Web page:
What have been your career highlights so far, and have you had any standout clients?
I’ve had so many career highlights. I loved working at MAC. It’s the hardest I’ve ever worked, but the techniques you learn from the other makeup artists there are invaluable. I really loved working at ITV’s This Morning. The call times were crazy, and I’m not a morning person, but it really taught me to work fast.
Music videos are so much fun. I worked on Drake’s “Nice for What” video, and that day was so empowering being surrounded by so many talented women of colour. Great tune, too! I love doing press kit days with celebrities—I feel that’s when you really get to know them.
Working with SZA was lush. She dealt with the busy schedule so well—I’m not sure I could cope with answering repeated questions for five hours a day, so hats off. I’ve recently started working with the artist Seinabo Sey, and that was a blessing because I was (and still am) a huge fan, so when the email came through I was shook! She’s a fashion and beauty icon, and a heartfelt songstress. It’s great when artists on your wish list come to you.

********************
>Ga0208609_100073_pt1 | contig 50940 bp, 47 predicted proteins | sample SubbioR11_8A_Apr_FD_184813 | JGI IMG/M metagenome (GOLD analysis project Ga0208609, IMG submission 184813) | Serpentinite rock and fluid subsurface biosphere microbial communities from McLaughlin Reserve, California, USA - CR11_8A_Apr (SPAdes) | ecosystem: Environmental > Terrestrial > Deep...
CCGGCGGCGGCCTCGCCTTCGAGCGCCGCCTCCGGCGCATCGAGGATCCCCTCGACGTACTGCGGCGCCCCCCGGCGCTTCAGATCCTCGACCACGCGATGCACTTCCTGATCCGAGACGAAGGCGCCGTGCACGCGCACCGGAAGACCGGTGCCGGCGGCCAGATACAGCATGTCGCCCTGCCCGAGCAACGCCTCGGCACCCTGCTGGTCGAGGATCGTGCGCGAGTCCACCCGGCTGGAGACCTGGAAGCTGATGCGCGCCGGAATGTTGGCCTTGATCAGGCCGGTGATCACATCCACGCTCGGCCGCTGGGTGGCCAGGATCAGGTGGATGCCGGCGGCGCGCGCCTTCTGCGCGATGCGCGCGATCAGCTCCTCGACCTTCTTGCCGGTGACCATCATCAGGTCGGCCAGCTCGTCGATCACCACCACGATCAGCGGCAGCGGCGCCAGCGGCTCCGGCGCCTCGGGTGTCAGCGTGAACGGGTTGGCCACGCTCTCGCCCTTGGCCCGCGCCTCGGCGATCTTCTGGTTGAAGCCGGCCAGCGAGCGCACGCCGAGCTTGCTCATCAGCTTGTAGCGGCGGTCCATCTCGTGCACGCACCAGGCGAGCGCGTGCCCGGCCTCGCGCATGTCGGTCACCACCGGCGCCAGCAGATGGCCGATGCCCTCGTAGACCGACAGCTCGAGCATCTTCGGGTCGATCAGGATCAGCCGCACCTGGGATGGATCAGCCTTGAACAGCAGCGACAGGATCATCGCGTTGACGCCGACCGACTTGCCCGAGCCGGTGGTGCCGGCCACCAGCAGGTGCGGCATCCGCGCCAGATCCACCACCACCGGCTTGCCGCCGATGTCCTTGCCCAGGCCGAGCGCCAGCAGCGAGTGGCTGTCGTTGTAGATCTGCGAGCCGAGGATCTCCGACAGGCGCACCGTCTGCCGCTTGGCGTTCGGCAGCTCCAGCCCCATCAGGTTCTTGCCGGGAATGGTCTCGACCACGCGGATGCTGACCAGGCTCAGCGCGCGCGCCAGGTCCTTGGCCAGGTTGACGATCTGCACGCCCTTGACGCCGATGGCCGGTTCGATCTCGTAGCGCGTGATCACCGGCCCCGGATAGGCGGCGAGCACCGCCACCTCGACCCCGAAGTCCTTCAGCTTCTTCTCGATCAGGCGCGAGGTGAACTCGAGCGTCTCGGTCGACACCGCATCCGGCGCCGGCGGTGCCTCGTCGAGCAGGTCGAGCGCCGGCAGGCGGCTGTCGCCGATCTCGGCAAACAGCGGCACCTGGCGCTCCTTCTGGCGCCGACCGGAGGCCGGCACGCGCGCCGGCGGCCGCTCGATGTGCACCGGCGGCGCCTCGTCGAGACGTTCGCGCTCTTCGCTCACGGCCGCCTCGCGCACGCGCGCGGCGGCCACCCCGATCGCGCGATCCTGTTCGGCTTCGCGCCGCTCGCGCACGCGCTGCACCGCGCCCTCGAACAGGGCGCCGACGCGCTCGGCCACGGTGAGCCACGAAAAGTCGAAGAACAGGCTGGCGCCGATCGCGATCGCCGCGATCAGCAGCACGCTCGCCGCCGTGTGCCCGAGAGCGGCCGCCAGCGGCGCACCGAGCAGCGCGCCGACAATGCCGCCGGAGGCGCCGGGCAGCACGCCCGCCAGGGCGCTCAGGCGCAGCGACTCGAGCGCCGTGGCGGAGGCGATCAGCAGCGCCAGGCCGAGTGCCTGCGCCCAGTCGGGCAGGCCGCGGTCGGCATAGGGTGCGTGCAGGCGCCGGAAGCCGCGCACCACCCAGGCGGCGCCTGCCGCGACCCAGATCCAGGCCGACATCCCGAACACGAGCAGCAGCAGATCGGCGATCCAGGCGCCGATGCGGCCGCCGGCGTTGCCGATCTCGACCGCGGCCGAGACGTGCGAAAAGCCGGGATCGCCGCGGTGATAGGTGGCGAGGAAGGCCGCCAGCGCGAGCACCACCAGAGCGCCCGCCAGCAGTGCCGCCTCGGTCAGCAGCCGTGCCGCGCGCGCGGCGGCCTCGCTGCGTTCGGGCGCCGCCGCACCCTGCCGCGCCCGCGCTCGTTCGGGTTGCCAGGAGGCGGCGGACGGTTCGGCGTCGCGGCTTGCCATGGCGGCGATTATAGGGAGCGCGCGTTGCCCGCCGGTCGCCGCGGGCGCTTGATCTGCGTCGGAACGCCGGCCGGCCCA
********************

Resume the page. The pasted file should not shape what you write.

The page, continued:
My standout clients are black women. Celebrity or not, they’re my biggest cheerleaders. When I decided two years ago to make the switch to specialise in black skin, I was worried some wouldn’t understand it or that I was closing myself off to other jobs, but it had the opposite effect! Music labels and production companies wanted to hire someone they knew their clients could trust to get it right.